Laing O’Rourke goes all in on low carbon concrete

Laing O'Rourke commits to low carbon concrete on all projects from April this year

Green Steel Deal

Laing O’Rourke, a UK-based engineering and construction company, has announced that it will be mandating the use of low carbon concrete on all of its new projects. The move comes as part of the company’s wider commitment to achieving net zero carbon emissions. 

Starting from April 1st, Laing O’Rourke will exclusively use low carbon concrete for all new projects that begin main construction on or after that date. The change is expected to significantly reduce the company’s scope 3 carbon emissions. 

The decision follows a long-term research program co-funded by Laing O’Rourke and Innovate UK, in collaboration with the University of Cambridge and Sheffield University’s Advanced Manufacturing Research Centre (AMRC). The research has proven that a range of low carbon concrete options can be successfully deployed on projects as a like-for-like substitute for traditional concrete. 

The low carbon alternatives to Portland cement that Laing O’Rourke will be using include Ground Granulated Blast-furnace Slag and Pulverised Fly Ash, both of which are industrial by-products with a much lower carbon footprint. 

Compared with 2022 levels, this move will result in an overall carbon reduction of 28%, saving 14.4 million kgCO2e. This is equivalent to planting 120,000 trees or 94 hectares of forest. 

Cathal O’Rourke, Laing O’Rourke’s newly appointed Chief Operating Officer, said:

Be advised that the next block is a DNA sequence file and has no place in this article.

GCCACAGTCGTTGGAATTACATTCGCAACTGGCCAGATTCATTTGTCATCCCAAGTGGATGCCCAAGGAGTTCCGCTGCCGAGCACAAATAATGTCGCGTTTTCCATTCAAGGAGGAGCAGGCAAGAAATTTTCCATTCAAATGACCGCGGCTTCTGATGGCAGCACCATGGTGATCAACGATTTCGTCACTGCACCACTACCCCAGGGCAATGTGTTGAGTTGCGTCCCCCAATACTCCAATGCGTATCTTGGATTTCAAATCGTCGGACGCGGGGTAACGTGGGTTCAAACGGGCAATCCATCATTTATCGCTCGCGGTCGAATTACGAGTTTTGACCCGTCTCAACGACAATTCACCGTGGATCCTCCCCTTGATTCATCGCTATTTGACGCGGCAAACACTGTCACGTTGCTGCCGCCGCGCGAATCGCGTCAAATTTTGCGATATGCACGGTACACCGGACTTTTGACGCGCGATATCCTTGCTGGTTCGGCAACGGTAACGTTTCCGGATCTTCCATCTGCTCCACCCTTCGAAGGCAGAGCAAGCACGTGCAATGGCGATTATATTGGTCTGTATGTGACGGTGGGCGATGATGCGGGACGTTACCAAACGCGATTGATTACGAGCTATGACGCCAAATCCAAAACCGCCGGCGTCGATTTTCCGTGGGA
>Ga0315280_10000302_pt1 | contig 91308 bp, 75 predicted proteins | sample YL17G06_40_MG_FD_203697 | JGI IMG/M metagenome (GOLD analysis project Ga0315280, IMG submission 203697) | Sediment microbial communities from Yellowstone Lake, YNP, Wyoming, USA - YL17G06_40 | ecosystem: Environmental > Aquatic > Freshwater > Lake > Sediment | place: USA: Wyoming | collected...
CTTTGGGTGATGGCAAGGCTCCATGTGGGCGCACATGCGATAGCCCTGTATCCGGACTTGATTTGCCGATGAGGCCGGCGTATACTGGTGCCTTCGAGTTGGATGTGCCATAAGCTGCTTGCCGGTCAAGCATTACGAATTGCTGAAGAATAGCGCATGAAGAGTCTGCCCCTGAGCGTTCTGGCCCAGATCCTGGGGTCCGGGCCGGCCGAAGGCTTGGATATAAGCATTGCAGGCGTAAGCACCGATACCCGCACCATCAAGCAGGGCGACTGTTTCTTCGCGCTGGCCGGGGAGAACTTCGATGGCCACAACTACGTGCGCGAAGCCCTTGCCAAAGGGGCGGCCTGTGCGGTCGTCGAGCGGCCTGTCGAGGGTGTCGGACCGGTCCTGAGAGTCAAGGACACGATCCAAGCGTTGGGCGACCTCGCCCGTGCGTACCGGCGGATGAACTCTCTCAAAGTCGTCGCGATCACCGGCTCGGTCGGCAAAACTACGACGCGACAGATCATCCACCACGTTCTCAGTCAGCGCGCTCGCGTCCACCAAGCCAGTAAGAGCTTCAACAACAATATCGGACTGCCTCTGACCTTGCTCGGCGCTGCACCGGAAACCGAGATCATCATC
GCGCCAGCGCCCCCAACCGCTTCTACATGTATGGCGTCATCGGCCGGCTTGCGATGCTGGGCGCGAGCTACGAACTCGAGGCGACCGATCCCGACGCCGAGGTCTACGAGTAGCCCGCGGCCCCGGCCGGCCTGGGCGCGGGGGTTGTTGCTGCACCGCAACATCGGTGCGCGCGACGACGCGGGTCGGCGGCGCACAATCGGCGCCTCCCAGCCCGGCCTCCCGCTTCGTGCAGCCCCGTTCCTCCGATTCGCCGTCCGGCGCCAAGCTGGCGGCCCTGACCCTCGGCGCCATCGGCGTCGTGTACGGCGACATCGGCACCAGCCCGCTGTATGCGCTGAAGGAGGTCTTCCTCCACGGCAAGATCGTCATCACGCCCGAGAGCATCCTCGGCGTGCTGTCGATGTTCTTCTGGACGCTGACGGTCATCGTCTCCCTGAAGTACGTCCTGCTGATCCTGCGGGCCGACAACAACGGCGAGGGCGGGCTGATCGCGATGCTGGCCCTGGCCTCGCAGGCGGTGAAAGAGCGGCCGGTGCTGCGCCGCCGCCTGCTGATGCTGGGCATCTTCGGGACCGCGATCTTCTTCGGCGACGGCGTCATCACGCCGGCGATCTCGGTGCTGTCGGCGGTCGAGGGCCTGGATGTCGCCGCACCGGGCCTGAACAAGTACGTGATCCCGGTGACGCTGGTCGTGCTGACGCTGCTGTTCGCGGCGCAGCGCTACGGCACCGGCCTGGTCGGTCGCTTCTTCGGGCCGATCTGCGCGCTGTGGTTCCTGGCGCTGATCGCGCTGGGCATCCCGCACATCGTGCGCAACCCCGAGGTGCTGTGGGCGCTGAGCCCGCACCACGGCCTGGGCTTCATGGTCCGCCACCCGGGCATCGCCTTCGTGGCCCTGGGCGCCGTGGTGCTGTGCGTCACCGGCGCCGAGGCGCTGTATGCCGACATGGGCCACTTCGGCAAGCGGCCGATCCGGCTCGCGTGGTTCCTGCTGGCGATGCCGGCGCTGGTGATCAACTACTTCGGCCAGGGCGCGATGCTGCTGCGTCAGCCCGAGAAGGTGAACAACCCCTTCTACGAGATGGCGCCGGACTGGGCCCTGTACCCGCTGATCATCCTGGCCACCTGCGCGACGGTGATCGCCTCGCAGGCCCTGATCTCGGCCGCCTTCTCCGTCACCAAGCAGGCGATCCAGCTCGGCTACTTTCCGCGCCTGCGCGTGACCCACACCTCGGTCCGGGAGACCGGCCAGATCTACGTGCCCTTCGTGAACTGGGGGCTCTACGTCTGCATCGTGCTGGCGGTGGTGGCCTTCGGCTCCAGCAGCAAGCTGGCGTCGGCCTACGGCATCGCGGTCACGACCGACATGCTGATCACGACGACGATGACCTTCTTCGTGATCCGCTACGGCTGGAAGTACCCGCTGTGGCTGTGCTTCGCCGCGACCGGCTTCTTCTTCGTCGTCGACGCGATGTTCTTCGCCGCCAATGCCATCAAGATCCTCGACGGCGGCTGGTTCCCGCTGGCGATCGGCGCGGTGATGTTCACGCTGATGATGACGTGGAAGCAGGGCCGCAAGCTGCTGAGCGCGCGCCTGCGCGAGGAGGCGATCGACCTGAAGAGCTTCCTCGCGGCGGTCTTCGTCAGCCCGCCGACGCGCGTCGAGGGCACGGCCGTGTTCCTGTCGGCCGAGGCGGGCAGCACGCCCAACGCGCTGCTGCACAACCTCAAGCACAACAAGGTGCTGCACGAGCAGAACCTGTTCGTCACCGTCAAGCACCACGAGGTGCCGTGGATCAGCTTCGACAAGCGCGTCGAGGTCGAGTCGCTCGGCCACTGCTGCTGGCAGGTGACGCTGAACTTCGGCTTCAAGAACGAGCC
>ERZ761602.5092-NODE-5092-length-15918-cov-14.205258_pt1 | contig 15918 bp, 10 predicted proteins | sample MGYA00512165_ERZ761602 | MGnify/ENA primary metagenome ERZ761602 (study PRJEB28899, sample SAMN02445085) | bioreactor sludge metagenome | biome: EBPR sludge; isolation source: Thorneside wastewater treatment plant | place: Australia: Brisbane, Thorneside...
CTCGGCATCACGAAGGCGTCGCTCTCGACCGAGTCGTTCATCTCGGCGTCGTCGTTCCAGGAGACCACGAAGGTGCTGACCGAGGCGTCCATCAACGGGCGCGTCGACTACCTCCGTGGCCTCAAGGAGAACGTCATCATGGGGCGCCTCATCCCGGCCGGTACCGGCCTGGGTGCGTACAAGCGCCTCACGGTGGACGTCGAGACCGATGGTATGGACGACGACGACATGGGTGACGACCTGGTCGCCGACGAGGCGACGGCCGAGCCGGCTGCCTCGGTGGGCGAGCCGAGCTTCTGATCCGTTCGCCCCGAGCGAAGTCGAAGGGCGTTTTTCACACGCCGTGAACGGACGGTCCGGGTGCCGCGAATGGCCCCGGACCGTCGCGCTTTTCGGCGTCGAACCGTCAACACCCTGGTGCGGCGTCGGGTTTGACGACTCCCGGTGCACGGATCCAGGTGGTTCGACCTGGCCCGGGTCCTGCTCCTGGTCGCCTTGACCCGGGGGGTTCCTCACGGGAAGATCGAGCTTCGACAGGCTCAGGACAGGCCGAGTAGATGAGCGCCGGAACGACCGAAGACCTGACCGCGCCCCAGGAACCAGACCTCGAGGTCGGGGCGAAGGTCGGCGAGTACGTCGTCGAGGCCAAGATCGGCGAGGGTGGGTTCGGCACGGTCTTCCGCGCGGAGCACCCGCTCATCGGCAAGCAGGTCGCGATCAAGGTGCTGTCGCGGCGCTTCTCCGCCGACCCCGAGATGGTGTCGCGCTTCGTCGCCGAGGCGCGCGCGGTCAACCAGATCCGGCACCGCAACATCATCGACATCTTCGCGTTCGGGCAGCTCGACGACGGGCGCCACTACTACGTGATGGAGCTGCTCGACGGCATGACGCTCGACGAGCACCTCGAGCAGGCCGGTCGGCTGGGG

“We’ve committed to being a net zero company before 2050 and we are looking at every possible measure to accelerate our progress. In construction, the greatest challenge is reducing scope 3 emissions – the embodied carbon in purchased materials. 

“Reducing all carbon emissions is a priority for our business. The built environment makes a significant contribution to global warming and constructors must work with clients and design partners to deploy new technologies and innovations that make modern methods the norm and enable us to build in less carbon intensive ways.” 

The UK Government welcomed the move. Construction Minister, Nusrat Ghani, said: 

“Reducing carbon emissions from concrete is essential to achieving net zero carbon by 2050. 

“I’m pleased to see the leadership Laing O’Rourke is showing, through innovating and adopting the use of low-carbon concrete on all the construction projects it delivers”. 

Concrete zero

Laing O’Rourke became a founding member of ConcreteZero in 2022 and is already decarbonizing beyond the program’s near-term objectives. ConcreteZero is an initiative in partnership with the World Green Building Council that brings together businesses across the global concrete value chain to simultaneously scale the demand for and supply of low-carbon concrete. 

By joining ConcreteZero, businesses involved in construction commit to sourcing only net-zero concrete by 2050, with interim commitments covering 20% of concrete procurement volumes by 2025 and 50% by 2030. This commitment is important as cement, a key component of concrete, accounts for between 4% and 8% of the world’s carbon emissions.  

The International Energy Agency (IEA) forecasts a 12-23% increase in concrete production by mid-century from 2018 levels due to trends such as urbanization. This means that there is a need for companies to reduce emissions from the sector. Concrete currently contributes to 8% of global annual emissions. The United Nations estimates that two-thirds of the population will live in an urban area by 2050, with many of these yet to be built. 

It’s worth noting that concrete production is more fragmented, with 80% of global production completed by SMEs. Initiatives like ConcreteZero can help these businesses transition to low carbon options by scaling the demand for and supply of low-carbon concrete. 

Read more on Firstplanit

Read more about Net Zero on Firstplanit and check out our article on if carbon markets can help us to reach net zero.

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